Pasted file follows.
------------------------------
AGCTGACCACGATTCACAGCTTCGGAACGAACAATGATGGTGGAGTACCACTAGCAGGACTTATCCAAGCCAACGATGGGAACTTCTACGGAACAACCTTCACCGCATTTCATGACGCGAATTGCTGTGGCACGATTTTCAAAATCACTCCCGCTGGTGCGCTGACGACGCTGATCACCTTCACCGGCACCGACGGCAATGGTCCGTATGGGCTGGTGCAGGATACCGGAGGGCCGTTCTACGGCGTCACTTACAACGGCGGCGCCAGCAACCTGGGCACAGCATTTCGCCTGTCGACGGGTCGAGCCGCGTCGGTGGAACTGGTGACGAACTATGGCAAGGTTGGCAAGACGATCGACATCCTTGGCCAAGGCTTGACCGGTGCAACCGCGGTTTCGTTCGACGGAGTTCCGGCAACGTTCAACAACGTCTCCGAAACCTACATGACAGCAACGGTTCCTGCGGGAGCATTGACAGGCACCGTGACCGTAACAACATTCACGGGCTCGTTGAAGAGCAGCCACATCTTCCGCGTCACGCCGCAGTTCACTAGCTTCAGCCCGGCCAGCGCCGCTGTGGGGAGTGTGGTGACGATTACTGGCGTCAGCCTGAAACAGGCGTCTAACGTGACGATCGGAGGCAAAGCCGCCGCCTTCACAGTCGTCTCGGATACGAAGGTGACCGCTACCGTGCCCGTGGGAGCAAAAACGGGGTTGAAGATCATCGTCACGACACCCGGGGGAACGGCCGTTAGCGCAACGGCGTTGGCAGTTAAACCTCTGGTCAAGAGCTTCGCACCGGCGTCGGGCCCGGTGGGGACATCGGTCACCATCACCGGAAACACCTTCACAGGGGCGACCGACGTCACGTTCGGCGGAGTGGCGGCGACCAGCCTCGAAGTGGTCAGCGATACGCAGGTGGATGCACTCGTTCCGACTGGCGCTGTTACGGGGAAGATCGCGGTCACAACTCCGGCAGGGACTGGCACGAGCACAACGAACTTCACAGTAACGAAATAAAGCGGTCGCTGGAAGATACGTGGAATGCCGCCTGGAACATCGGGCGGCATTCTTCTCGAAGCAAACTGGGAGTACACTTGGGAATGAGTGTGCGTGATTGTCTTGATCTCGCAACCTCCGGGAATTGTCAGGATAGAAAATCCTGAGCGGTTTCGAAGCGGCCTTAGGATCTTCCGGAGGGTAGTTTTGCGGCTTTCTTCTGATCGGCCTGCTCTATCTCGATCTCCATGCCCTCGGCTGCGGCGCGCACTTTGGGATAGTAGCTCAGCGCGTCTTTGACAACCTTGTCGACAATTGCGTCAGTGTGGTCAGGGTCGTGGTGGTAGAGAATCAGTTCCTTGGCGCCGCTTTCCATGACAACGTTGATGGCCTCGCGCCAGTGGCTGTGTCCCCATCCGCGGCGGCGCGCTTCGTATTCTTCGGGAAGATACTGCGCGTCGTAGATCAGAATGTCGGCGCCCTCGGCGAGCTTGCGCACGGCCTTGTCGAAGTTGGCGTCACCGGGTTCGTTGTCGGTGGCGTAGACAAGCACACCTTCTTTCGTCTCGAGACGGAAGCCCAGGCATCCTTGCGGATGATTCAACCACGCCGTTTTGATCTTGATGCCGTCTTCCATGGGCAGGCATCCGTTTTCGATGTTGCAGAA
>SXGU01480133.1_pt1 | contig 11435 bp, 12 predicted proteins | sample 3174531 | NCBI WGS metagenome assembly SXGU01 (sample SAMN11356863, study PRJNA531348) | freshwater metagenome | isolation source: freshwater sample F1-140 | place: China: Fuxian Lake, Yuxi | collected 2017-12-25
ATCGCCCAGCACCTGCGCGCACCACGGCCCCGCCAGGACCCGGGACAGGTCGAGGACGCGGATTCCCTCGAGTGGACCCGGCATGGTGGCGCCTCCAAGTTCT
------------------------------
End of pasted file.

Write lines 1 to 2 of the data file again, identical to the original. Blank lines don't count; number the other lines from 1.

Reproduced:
AGCTGACCACGATTCACAGCTTCGGAACGAACAATGATGGTGGAGTACCACTAGCAGGACTTATCCAAGCCAACGATGGGAACTTCTACGGAACAACCTTCACCGCATTTCATGACGCGAATTGCTGTGGCACGATTTTCAAAATCACTCCCGCTGGTGCGCTGACGACGCTGATCACCTTCACCGGCACCGACGGCAATGGTCCGTATGGGCTGGTGCAGGATACCGGAGGGCCGTTCTACGGCGTCACTTACAACGGCGGCGCCAGCAACCTGGGCACAGCATTTCGCCTGTCGACGGGTCGAGCCGCGTCGGTGGAACTGGTGACGAACTATGGCAAGGTTGGCAAGACGATCGACATCCTTGGCCAAGGCTTGACCGGTGCAACCGCGGTTTCGTTCGACGGAGTTCCGGCAACGTTCAACAACGTCTCCGAAACCTACATGACAGCAACGGTTCCTGCGGGAGCATTGACAGGCACCGTGACCGTAACAACATTCACGGGCTCGTTGAAGAGCAGCCACATCTTCCGCGTCACGCCGCAGTTCACTAGCTTCAGCCCGGCCAGCGCCGCTGTGGGGAGTGTGGTGACGATTACTGGCGTCAGCCTGAAACAGGCGTCTAACGTGACGATCGGAGGCAAAGCCGCCGCCTTCACAGTCGTCTCGGATACGAAGGTGACCGCTACCGTGCCCGTGGGAGCAAAAACGGGGTTGAAGATCATCGTCACGACACCCGGGGGAACGGCCGTTAGCGCAACGGCGTTGGCAGTTAAACCTCTGGTCAAGAGCTTCGCACCGGCGTCGGGCCCGGTGGGGACATCGGTCACCATCACCGGAAACACCTTCACAGGGGCGACCGACGTCACGTTCGGCGGAGTGGCGGCGACCAGCCTCGAAGTGGTCAGCGATACGCAGGTGGATGCACTCGTTCCGACTGGCGCTGTTACGGGGAAGATCGCGGTCACAACTCCGGCAGGGACTGGCACGAGCACAACGAACTTCACAGTAACGAAATAAAGCGGTCGCTGGAAGATACGTGGAATGCCGCCTGGAACATCGGGCGGCATTCTTCTCGAAGCAAACTGGGAGTACACTTGGGAATGAGTGTGCGTGATTGTCTTGATCTCGCAACCTCCGGGAATTGTCAGGATAGAAAATCCTGAGCGGTTTCGAAGCGGCCTTAGGATCTTCCGGAGGGTAGTTTTGCGGCTTTCTTCTGATCGGCCTGCTCTATCTCGATCTCCATGCCCTCGGCTGCGGCGCGCACTTTGGGATAGTAGCTCAGCGCGTCTTTGACAACCTTGTCGACAATTGCGTCAGTGTGGTCAGGGTCGTGGTGGTAGAGAATCAGTTCCTTGGCGCCGCTTTCCATGACAACGTTGATGGCCTCGCGCCAGTGGCTGTGTCCCCATCCGCGGCGGCGCGCTTCGTATTCTTCGGGAAGATACTGCGCGTCGTAGATCAGAATGTCGGCGCCCTCGGCGAGCTTGCGCACGGCCTTGTCGAAGTTGGCGTCACCGGGTTCGTTGTCGGTGGCGTAGACAAGCACACCTTCTTTCGTCTCGAGACGGAAGCCCAGGCATCCTTGCGGATGATTCAACCACGCCGTTTTGATCTTGATGCCGTCTTCCATGGGCAGGCATCCGTTTTCGATGTTGCAGAA
>SXGU01480133.1_pt1 | contig 11435 bp, 12 predicted proteins | sample 3174531 | NCBI WGS metagenome assembly SXGU01 (sample SAMN11356863, study PRJNA531348) | freshwater metagenome | isolation source: freshwater sample F1-140 | place: China: Fuxian Lake, Yuxi | collected 2017-12-25